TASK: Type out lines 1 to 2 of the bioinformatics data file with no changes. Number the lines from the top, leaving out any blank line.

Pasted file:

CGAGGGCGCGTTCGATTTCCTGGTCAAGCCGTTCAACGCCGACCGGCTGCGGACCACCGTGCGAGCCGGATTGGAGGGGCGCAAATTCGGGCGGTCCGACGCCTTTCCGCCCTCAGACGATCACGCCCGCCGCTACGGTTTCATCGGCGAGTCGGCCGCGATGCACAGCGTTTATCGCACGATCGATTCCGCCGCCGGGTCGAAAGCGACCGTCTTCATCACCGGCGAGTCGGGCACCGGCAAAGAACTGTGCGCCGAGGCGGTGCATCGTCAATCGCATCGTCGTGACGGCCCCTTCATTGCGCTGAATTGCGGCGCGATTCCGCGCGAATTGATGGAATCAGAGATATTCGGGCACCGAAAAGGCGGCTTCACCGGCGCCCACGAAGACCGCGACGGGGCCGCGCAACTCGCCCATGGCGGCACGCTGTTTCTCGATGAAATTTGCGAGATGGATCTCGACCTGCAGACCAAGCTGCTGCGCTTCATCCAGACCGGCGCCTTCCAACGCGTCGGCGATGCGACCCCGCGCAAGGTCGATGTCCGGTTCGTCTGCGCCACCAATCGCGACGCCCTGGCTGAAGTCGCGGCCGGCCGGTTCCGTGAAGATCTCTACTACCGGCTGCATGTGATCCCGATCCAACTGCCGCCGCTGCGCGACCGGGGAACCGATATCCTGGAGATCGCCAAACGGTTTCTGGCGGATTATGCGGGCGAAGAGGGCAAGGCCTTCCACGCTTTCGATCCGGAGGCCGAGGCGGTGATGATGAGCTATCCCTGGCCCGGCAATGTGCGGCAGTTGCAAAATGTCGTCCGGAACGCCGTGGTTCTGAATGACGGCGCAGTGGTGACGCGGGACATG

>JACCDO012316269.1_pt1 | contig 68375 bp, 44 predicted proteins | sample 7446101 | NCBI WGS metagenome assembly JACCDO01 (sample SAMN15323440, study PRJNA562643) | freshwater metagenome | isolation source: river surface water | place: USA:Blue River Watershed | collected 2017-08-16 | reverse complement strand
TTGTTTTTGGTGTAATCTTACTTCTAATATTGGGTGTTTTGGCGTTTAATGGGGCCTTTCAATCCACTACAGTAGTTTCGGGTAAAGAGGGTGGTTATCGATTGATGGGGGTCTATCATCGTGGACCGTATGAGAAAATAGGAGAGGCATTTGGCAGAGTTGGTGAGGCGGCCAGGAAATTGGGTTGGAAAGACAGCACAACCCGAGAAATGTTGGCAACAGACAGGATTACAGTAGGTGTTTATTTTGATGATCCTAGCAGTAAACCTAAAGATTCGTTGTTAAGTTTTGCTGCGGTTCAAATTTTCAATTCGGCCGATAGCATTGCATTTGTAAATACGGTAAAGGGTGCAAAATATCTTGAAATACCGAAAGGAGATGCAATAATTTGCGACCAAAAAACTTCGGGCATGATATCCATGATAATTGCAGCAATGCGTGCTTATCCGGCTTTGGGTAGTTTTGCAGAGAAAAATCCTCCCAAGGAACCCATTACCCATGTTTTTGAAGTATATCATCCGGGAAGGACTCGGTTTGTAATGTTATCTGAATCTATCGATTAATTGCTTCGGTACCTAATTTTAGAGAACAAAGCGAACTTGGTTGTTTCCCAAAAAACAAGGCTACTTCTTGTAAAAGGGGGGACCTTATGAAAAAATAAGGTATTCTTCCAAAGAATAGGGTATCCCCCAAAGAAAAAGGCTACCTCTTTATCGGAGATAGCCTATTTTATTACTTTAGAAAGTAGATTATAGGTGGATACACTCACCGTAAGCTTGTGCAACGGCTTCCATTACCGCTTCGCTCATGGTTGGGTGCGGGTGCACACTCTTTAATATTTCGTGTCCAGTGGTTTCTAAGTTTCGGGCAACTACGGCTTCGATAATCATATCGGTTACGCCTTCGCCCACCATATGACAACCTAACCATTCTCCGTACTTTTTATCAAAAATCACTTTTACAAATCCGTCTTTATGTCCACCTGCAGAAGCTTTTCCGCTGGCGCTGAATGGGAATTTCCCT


CGAGGGCGCGTTCGATTTCCTGGTCAAGCCGTTCAACGCCGACCGGCTGCGGACCACCGTGCGAGCCGGATTGGAGGGGCGCAAATTCGGGCGGTCCGACGCCTTTCCGCCCTCAGACGATCACGCCCGCCGCTACGGTTTCATCGGCGAGTCGGCCGCGATGCACAGCGTTTATCGCACGATCGATTCCGCCGCCGGGTCGAAAGCGACCGTCTTCATCACCGGCGAGTCGGGCACCGGCAAAGAACTGTGCGCCGAGGCGGTGCATCGTCAATCGCATCGTCGTGACGGCCCCTTCATTGCGCTGAATTGCGGCGCGATTCCGCGCGAATTGATGGAATCAGAGATATTCGGGCACCGAAAAGGCGGCTTCACCGGCGCCCACGAAGACCGCGACGGGGCCGCGCAACTCGCCCATGGCGGCACGCTGTTTCTCGATGAAATTTGCGAGATGGATCTCGACCTGCAGACCAAGCTGCTGCGCTTCATCCAGACCGGCGCCTTCCAACGCGTCGGCGATGCGACCCCGCGCAAGGTCGATGTCCGGTTCGTCTGCGCCACCAATCGCGACGCCCTGGCTGAAGTCGCGGCCGGCCGGTTCCGTGAAGATCTCTACTACCGGCTGCATGTGATCCCGATCCAACTGCCGCCGCTGCGCGACCGGGGAACCGATATCCTGGAGATCGCCAAACGGTTTCTGGCGGATTATGCGGGCGAAGAGGGCAAGGCCTTCCACGCTTTCGATCCGGAGGCCGAGGCGGTGATGATGAGCTATCCCTGGCCCGGCAATGTGCGGCAGTTGCAAAATGTCGTCCGGAACGCCGTGGTTCTGAATGACGGCGCAGTGGTGACGCGGGACATG

>JACCDO012316269.1_pt1 | contig 68375 bp, 44 predicted proteins | sample 7446101 | NCBI WGS metagenome assembly JACCDO01 (sample SAMN15323440, study PRJNA562643) | freshwater metagenome | isolation source: river surface water | place: USA:Blue River Watershed | collected 2017-08-16 | reverse complement strand